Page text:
Serving Notice – Cary Kolat Delivers Big Time In His First Year As Navy’s Wrestling Coach

Serving Notice – Cary Kolat Delivers Big Time In His First Year As Navy’s Wrestling Coach

It’s been nearly a year since Cary Kolat took over the Navy Wrestling program as its head coach. Prior to his arrival, it had been stuck in a serious rut. But in just his first year at the controls, Coach Kolat has delivered in a big way. And Navy wrestling fans couldn’t be happier.

The Mids finished the season with a 5-1 record in dual meets. The fact that they completed that many was a small miracle considering the pandemic still hasn’t quite loosened its grip on college sports. And the team’s performance in the EIWA Championships served to validate their accomplishments this season. So let’s take a closer look to see how everything unfolded.

Recapping the Season

One quick thing before we get started. For those of you who are unfamiliar with Cary Kolat, you can take a few minutes to read my post from last summer. It will tell you a little bit more about him and his coaching philosophy.

Navy Wrestling Coach Cary Kolat
Navy Wrestlng Coach Cary Kolat ( Photo Courtesy of NAAA)

Anyway, walking into this new coaching position at Navy was challenging enough without having to deal with all the craziness the pandemic brought with it. For example, coaching “hands on” in wrestling means just that. The staff literally has to put their hands on their wrestlers to demonstrate different techniques.

But Coach Kolat and his staff couldn’t even do that until December. Their first dual meet against Pitt was scheduled for January 3rd, so that only gave the Mids about a month to get ready for the 14th ranked Panthers. They made the most of their time though. Now it was all about making it happen on the mat.

Great Start . . . Tough Finish

Navy didn’t waste anytime getting started. Led by Logan Treaster and defending EIWA Champion Cody Trybus, they won three of the first four matches. But I don’t think anyone was ready for what happened in the fifth one.

Freshman Andrew Cerniglia had exactly zero college wrestling experience when he stepped on the mat on that day. But you’d have never known it. The Nazareth, PA native put on an absolute clinic at 157 lbs. He totally dismantled his opponent, scoring a 16-1 decision in wrestling’s version of the mercy rule. Cerniglia put the guy out of his misery less than 10 seconds into the 2nd period.

It was a terrific win that definitely made other wrestlers in his weight class sit up and take notice. The victory also gave the Mids a 14-3 lead over the Panthers. Two more wins in the remaining 5 matches would have likely sealed the deal.

Unfortunately, they came up empty each time. Two tough losses at 165 and 174 took away Navy’s momentum. From there, the Pitt went on to win the remaining three matches to rally and take the dual, 22-14.

Coach Kolat knew that it was a winnable match. So in that sense, it had to sting a little. After all, he’s as intense a competitor as I’ve ever seen.

That said, he did stress in his press conference that this was a very coachable squad. He stated, “They listen, and we will . . . continue to get better.” Boy, was he right about that.

Taming the Mountain Hawks

After rolling Clarion by a 41-3 score, the Mids returned home to take on Lehigh. The Mountain Hawks were the three-time defending EIWA champions. On top of that, Navy had not beaten them in 10 years. But that was then, and this is now.

Though they stumbled out of the gate by dropping two very close matches to start, the team quickly recovered. Cody Trybus did what captains do. He led by example and got the Mids on the board with a solid win.

Cody Trybus is a great example of someone who has bought into Cary Kolat's coaching style at Navy.
Cody Trybus was sold on Coach Cary Kolat’s more aggressive style of wrestling early. His win at 141 lbs. helped the Mids secure their first victory over Lehigh in 10 years. (Photo Courtesy of NAAA)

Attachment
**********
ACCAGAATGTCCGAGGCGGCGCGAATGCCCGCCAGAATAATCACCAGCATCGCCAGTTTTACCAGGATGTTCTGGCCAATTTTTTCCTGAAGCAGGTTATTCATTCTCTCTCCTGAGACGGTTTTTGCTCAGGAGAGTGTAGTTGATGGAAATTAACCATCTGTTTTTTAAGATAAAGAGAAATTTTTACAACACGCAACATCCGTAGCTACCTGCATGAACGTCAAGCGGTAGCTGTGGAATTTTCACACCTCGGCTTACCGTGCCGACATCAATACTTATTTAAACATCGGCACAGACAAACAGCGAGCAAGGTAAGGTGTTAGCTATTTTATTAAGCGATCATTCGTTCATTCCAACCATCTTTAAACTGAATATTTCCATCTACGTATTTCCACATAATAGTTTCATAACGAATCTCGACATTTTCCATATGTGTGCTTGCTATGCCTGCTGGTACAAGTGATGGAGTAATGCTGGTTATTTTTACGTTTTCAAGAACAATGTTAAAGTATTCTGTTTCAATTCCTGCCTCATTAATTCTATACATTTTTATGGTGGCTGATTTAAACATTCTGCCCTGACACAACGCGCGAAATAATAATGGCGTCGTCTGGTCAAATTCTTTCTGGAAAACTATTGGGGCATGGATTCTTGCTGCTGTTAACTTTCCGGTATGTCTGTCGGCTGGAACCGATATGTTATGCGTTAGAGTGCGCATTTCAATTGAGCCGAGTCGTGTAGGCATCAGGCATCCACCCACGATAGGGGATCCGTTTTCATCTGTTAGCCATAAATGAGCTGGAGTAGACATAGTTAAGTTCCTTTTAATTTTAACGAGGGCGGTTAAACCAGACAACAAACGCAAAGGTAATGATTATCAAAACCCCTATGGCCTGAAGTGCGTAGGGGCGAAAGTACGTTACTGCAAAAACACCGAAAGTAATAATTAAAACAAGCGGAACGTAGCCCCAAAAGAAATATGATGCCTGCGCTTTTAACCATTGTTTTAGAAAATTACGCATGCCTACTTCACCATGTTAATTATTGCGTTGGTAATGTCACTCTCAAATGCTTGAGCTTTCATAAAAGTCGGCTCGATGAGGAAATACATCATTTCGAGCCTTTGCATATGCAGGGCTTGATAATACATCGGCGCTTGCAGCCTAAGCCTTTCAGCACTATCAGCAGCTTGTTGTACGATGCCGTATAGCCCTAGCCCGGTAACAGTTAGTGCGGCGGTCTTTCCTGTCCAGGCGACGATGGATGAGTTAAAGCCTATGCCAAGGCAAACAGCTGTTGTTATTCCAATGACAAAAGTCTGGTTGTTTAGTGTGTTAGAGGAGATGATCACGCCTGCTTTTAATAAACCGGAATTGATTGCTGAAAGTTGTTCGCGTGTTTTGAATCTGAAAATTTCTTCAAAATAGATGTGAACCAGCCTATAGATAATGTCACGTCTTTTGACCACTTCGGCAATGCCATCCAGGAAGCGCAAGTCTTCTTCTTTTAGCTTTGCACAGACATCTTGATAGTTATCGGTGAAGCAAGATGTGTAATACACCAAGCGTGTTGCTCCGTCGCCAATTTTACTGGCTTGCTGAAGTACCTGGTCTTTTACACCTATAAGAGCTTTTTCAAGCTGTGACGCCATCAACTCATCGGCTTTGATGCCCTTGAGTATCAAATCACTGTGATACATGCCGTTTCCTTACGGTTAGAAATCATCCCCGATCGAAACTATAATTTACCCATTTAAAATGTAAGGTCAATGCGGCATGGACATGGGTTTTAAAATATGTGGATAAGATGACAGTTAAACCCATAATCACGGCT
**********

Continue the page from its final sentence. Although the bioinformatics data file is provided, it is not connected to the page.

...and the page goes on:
Three more victories followed (Casey Cobb at 149, Cerniglia at 157, and Tanner Skidgel at 165). That staked Navy to a 12-6 lead, and they never looked back. They closed out the meet with three consecutive wins to defeat Lehigh 21-9.

It was the first of what figure to be many big moments in Coach Kolat’s career at Navy. The best part of the entire day was the post match press conference. It’s really good, and you get really good idea of who Kolat is and what he’s about.

He was completely transparent about what his guys need to do to get better. He also identified the things that they did well to secure the win. But his best answer was when he responded to a question asking him what it meant to beat Lehigh. The Mountain Hawks are a perennial power in the conference who have owned the Mids in recent years.

I’m not going to spoil it for you. So, go to the 8:28 mark of the press conference to hear Coach Kolat’s response. I totally cracked up, while thinking to myself, “I really like this guy.”

Now, the Mids were riding a wave of momentum. And over the next month, it proceeded to grow into a tsunami.

Taking Care of Business

In their next two meets, Coach Kolat’s crew defeated their opponents (Cleveland State and George Mason) by a combined score of 81-0. They threw a 37-0 shutout at the Vikings and followed that up with a 41-0 whitewash of the Patriots.

The Mids had won their fourth straight dual and were looking stronger with each outing. But Cleveland State and George Mason were not Army. Everyone knew that they were both preludes to the only match that really mattered. The team headed north on Feb. 5th to take on the Black Knights And it was time for a much needed course correction.

Setting Things Straight

As expected, it was a tightly contested match. ESPN+ had the live stream. The only negative was having to listen to the Army announcers. I get that there’s going to be a little home team bias that’s a part of every telecast, but these guys were over the top in my book. It really made me appreciate the great job Pete Medhurst does when he covers all the different Navy sports.

But I’m getting a little off topic. The Mids split the first four matches with the Black Knights. Skidgel (165) and David Key (184) got the team going. Then, with the score knotted at 7-7, the meet swung in Navy’s direction in the heavyweight match in pretty dramatic fashion.

Sophomore John Birchmeier had dug himself out of a 3-1 hole early the 3rd period and momentarily took the lead in his match. But he gave up an escape and score was tied with less than a minute to go.

Birchmeier didn’t let up though. And he wound up scoring a takedown with three seconds to go to nail down the win. The Mids fed off that to take two of the next three matches. Logan Treaster took care of his man at 125 by a 6-2 score. Later Cody Trybus decisioned his opponent, 5-1.

Navy led 16-10, but Army would not go away. A win at 149 closed the gap to 16-13. That meant the outcome of the meet rested on Cerniglia’s shoulders at 157. He was supposed to go up against junior Markus Hartman, who was ranked 18th nationally. But he was injured and sophomore Christian Hunt took his place.